Web services I use, 2012 edition

Friday, December 21st 2012

Since I last posted this list, a few things have changed. First, here’s the things I used last year but don’t anymore:

simplenote-logo[1]Simplenote
For two weeks in October, Simplenote’s syncing service stopped working entirely. None of my notes propogated across devices, making it entirely useless to me. Even worse, their support was entirely silent on the issue. Syncing eventually returned, but I’m sufficiently spooked and don’t trust the service anymore. I spent some time exporting my notes, and moved on to greener pastures.

icon100x100[1]Spool
Spool’s killer feature was the ability to cache youtube videos for offline viewing. That put it above all other text-saving services for me. But in February, Youtube asked Spool to disable that feature. Then Spool shut down entirely in July. But by that time I’d already moved to another service.

Flickr-logo[1]Flickr
Last year I questioned Flickr’s future usefulness for me. And when it came time for me to renew my Pro account in March, I let it lapse for the first time since 2005. It hurt my soul a little bit to do that, but the community I once valued so much on Flickr is dead silent now.

Other things have stayed the same. I still use Pinboard, Tripit, Dropbox, ifttt and Google Reader extensively. I still don’t really like Google Reader now that the social features are gone, but I haven’t found a better replacement yet either. Dropbox added an automatic photo upload feature in their mobile app that makes me feel much more secure about my phone’s photos. Ifttt was forced to remove some of their twitter-related features, but it’s still a ton of fun to play with.

Lastly, there’s a few new tools I’ve picked up:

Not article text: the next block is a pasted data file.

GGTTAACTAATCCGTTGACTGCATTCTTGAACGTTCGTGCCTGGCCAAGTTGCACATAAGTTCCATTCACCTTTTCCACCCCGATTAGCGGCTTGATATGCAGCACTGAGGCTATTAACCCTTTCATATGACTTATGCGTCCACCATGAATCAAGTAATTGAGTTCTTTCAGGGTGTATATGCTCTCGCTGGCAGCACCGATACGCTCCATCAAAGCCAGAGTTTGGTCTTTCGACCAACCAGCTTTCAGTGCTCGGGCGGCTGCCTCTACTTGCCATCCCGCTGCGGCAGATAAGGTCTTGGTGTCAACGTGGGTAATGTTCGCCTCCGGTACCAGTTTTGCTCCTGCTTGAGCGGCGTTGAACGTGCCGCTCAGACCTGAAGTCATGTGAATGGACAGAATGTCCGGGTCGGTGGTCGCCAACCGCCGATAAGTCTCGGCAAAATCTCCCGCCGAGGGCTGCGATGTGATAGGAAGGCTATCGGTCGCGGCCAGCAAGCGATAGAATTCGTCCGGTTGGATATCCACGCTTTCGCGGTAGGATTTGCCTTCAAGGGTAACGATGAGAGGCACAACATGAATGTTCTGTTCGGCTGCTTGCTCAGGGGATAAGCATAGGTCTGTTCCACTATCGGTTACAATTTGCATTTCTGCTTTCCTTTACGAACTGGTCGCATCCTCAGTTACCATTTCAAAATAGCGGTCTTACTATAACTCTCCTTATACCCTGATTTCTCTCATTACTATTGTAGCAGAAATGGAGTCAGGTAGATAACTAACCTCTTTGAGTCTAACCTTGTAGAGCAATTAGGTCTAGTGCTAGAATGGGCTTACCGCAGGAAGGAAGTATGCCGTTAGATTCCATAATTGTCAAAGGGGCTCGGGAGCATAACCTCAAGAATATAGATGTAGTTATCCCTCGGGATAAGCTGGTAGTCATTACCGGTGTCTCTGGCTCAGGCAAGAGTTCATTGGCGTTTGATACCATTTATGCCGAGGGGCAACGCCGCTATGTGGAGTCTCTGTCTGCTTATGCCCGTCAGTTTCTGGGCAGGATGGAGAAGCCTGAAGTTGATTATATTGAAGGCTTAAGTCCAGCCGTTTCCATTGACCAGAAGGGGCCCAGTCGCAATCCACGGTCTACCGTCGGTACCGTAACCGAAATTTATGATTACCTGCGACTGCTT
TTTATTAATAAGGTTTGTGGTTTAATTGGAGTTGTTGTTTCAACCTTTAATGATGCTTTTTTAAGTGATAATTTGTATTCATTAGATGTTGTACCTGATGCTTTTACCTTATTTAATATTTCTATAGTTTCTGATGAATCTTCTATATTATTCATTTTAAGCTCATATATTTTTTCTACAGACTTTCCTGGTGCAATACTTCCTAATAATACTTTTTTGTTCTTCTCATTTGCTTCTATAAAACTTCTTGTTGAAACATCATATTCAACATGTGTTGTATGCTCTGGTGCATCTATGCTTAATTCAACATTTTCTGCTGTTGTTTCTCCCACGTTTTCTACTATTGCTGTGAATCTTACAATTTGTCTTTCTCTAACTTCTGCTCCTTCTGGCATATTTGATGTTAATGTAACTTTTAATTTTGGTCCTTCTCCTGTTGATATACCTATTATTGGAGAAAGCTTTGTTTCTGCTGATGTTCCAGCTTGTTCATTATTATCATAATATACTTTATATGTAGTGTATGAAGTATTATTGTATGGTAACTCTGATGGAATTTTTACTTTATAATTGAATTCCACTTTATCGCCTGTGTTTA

Evernote-logo[1]Evernote
This has entirely replaced Simplenote for me. While I sometimes still miss Simplenote’s, well, simplicity, Evernote is undeniably powerful. I splurged on a one year pro subscription and haven’t looked back. It’s become a crucial part of my day to day workflow, keeping all my project notes and brainstorming in one place.

Pocket-logo[1]Pocket
Formerly known as ReadItLater, the now better-named Pocket is my text time-shifter of choice. Whenever I find an interesting article during the day I add it to my Pocket queue for later reading. I load up the Android app when I’ve got time and catch up. My queue is never-ending, but I get to a bunch more articles this way than I would have otherwise.

05f28e0c60206b6045f4ed2189aee5ab42745458_m[1]Picasa
I’m of two minds here. Picasa’s desktop version is an amazing photo manager & organizer, but I just can’t make their online photo sharing component work for me. It’s confusing, buggy, and has even less of a community than Flickr. With a baby on the way, I need to find a good way to share photos with distant family. Picasa isn’t it, and I still don’t know what service I’ll end up using for it. But back to the positive: Thanks to the desktop version of Picasa my photos are better organized than ever before.

feedly-logo[1]Feedly
While I don’t technically use Feedly as a service of it’s own, the Feedly Android app has become the way I most frequently access Google Reader. It has a wonderful gesture-based interface that makes it easy to quickly flip through articles and mark them as read.

21. December 2012 by Chad Haefele
Categories: General, Mobile, Ramblings, Reviews, Tech, Year's Best | 1 comment

One Comment

  1. I loved the social features of Google Reader. I still use it but I miss the great conversations I participated in. Google+ only woo’d about 20% of my Google Reader crowd so now I have narrower conversations on fewer topics.

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